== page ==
Dr. Christie discusses how Golfer's Elbow is treated at Health Fit Chiropractic

What is golfer's elbow?
The elbow serves as a link between the shoulder and the wrist, and because of this, elbow injuries can occur.

When they do, they often involve an overuse mechanism.  One injury to the elbow is known as golfer’s elbow, and although it is often associated with the sport, golfer’s elbow can occur with numerous repetitive activities.

The medical term for golfer’s elbow is medial epicondylitis, and it can occur after non-sporting activities just as frequently as with sports.  The key characteristic of this condition is pain at the elbow's inner bony part: in particular, the flexor-pronator tendinous origin.

The medical term for golfer’s elbow is medial epicondylitis.
It can occur after non-sporting activities just as frequently as with sports.

The key characteristic of this condition is pain at the elbow's inner bony part: in particular, the flexor-pronator tendinous origin.

One common example of an activity causing medial epicondylitis includes using a hammer or a screwdriver for an extended period. Suppose you ever had to put together furniture by hand, and you couldn’t use a power tool to make the process go faster. In that case, you may have noticed your elbow hurts after wielding a miniature screwdriver or using a hammer to get those wooden dowels in just the right way.

Ultimately, any activity involving extended wrist flexion and pronation, such as golfing, rock climbing, swimming, or throwing, may result in medial epicondylitis. This condition is also seen in work occupations that require repetitive hand, wrist, and forearm motions.

Here’s a quick link on WebMD about golfer’s elbow: https://www.webmd.com/fitness-exercise/golfers-elbow-basics#1

 

What Classifies Golfer's Elbow
What does medial epicondylitis, or golfer’s elbow, feel like? How is a person to know when they have this painful elbow condition?

Symptoms experienced during golfer’s elbow include:

  • Tenderness: A person will often experience tenderness on the inner part of their elbow. There is a specific bony protuberance known as the medial epicondyle, where the pain is characterized. This bony bump on the inside of the elbow is where the tendons of the forearm muscles attach, and if those muscles are irritated or inflamed, the pain will travel long the tendons to this bony site.
  • Location of pain: Although usually along the elbow's inner bony part, sometimes the pain can also be experienced along the forearm's inner side and is generally worse with certain movements.
  • Stiffness: The elbow may also feel stiff to the point where making a fist can cause pain.
  • Weakness: Because of the forearm muscles' involvement, a person may experience weakness in their hands or wrists.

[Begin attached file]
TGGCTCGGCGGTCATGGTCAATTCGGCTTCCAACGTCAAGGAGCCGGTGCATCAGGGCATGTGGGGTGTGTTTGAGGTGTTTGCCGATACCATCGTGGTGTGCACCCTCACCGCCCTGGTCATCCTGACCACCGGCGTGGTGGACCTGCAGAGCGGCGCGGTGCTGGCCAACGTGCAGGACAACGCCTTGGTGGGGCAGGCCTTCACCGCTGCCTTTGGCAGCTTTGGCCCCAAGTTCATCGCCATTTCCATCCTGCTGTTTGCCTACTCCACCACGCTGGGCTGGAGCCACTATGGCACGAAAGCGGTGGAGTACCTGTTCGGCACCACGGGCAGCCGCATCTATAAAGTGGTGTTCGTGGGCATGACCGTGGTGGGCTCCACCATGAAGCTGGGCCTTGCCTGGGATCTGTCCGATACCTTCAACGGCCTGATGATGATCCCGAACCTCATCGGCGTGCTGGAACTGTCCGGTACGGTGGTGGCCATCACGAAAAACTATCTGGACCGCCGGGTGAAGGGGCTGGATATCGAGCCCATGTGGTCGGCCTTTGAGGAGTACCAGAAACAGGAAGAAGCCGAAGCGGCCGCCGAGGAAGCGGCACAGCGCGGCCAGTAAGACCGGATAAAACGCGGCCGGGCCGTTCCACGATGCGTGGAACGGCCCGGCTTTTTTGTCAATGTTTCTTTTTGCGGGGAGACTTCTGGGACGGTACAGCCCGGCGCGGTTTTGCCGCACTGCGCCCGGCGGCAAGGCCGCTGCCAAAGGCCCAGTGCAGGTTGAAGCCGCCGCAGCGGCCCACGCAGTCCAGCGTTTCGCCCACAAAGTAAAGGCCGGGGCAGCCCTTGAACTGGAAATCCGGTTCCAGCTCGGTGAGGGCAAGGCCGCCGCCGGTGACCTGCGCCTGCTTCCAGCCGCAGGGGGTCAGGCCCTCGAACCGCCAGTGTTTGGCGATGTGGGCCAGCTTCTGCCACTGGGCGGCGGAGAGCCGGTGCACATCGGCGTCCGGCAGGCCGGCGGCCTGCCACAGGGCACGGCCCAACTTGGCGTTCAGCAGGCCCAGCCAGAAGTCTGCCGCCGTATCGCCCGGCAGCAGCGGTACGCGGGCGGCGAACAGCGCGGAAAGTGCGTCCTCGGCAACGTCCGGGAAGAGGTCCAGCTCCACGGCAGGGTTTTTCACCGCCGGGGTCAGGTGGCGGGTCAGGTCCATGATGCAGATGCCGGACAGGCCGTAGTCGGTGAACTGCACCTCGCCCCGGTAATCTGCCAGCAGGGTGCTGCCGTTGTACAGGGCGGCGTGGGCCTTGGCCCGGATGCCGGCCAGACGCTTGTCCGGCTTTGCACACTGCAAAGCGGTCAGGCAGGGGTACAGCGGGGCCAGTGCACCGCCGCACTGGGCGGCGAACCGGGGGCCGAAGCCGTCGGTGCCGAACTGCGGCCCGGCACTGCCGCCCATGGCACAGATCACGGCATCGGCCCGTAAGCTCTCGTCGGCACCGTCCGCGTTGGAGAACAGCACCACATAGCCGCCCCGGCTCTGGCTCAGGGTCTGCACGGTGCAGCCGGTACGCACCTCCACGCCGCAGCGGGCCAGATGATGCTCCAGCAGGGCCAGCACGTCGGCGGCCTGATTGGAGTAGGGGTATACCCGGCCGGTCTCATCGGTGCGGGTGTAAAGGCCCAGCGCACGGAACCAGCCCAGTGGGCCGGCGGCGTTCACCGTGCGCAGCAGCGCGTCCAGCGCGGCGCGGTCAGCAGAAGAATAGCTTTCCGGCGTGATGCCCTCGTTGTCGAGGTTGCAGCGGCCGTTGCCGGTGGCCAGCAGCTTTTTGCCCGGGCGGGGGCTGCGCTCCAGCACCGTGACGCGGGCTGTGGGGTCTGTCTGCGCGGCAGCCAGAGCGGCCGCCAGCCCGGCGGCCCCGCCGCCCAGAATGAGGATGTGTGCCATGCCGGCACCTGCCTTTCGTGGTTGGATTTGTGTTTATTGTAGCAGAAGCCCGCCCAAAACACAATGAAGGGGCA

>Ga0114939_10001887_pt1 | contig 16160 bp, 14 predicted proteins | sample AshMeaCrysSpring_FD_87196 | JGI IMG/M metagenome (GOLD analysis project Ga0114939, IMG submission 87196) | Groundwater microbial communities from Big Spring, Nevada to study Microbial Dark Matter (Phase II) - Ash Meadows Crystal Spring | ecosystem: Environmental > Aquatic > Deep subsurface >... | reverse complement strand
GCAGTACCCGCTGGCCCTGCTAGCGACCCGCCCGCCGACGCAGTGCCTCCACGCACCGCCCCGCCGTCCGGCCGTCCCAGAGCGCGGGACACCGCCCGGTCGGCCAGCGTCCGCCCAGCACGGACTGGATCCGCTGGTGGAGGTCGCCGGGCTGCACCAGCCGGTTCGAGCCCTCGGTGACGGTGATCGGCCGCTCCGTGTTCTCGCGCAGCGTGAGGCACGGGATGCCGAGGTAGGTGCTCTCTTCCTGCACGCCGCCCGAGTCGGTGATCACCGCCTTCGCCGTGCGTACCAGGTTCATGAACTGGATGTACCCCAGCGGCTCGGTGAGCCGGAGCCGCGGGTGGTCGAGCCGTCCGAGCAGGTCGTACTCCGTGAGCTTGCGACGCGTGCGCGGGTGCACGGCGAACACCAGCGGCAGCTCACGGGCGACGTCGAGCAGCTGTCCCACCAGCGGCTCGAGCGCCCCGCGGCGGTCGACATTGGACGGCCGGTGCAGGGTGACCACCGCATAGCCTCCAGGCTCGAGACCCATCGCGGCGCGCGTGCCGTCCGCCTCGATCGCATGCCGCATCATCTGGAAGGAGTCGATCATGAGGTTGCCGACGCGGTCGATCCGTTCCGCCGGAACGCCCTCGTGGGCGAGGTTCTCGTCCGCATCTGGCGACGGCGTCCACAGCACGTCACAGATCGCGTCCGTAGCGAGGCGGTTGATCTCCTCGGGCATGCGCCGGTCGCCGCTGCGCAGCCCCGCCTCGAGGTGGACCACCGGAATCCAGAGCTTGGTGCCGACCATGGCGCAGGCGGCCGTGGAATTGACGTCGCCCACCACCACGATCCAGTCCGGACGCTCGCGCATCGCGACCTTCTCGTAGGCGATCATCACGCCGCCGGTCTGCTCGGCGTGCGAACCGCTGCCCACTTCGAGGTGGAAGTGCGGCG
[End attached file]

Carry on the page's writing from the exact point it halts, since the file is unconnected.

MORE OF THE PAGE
• Nerve involvement and paresthesia: Weakness of the forearm muscles can also involve the nerves of the forearm, resulting in numbness or tingling into the fingers. People with golfers elbow often complain of tingling sensations that extend into the ring and pinky finger of the affected forearm.

Golfer’s elbow can come on suddenly or gradually, although it is almost always associated with repetitive activity. This repetition creates a breakdown of muscle fibers and collagen in the associated tendon, resulting in tendinopathy.  Multi-level tendinopathy sets the painful and cumbersome process of golfer’s elbow in motion.

Here is a link to read more about tendinopathy: https://www.healthline.com/health/tendinopathy#vs-tendinitis

 

Involved musculature of the forearm

There are several muscles involved at the elbow that become implicated with golfer’s elbow.

Some muscles directly attach and become inflamed at the elbow’s inner bony plateau (the medial epicondyle). Others become involved because of muscle recruitment patterns with golfing, throwing, poor conditioning, improper lifting technique, using a hammer, or twisting a screwdriver.

The forearm muscles associated with the flexor-pronator complex are pronator teres, flexor muscles of the forearm, including flexor carpi radialis and flexor carpi ulnaris, flexor digitorum superficialis, and palmaris longus.

Because the muscles can run along the length of the forearm, wrist pain is also often associated with golfer’s elbow. Rarely is a visit to the hospital or orthopedist needed for this condition.

Because many injuries of the elbow are from overuse, such as golfer’s elbow, other associated conditions such as sprains, strains, and tendonitis/tendinopathies can occur.

Who is at risk of developing Golfer's Elbow

You could be at higher risk of developing golfer’s elbow. Some activities have an inherent bigger risk. These include:

  • Weightlifting;
  • Sports that involve throwing or “winding back” motions of the arm and shoulder;  
  • Forceful, repetitive movement seen in different occupations such as construction and carpentry;
  • Any activity typically related to excess or repeated stress;
  • Forceful wrist and finger motions;
  • Sports activities with repetitive valgus stress, flexion, and pronation, such as golf, baseball, tennis, fencing, and swimming.

Even individuals who do not engage in higher-risk activities may still develop golfer’s elbow if they have poor conditioning or not enough warm-up prior to exercise or play.  Other risk factors include being age 40 or older, obesity, and smoking.

Is imaging necessary for Golfer’s Elbow?

Often not, but sometimes a patient’s condition may warrant further investigation.

X-rays can sometimes show deposits of calcifications near the medial epicondyle.

If there is nerve involvement, such as extensive weakness and tingling or numbness into the ring and pinky finger, a nerve conduction test may be done to evaluate the ulnar nerve for neuropathy.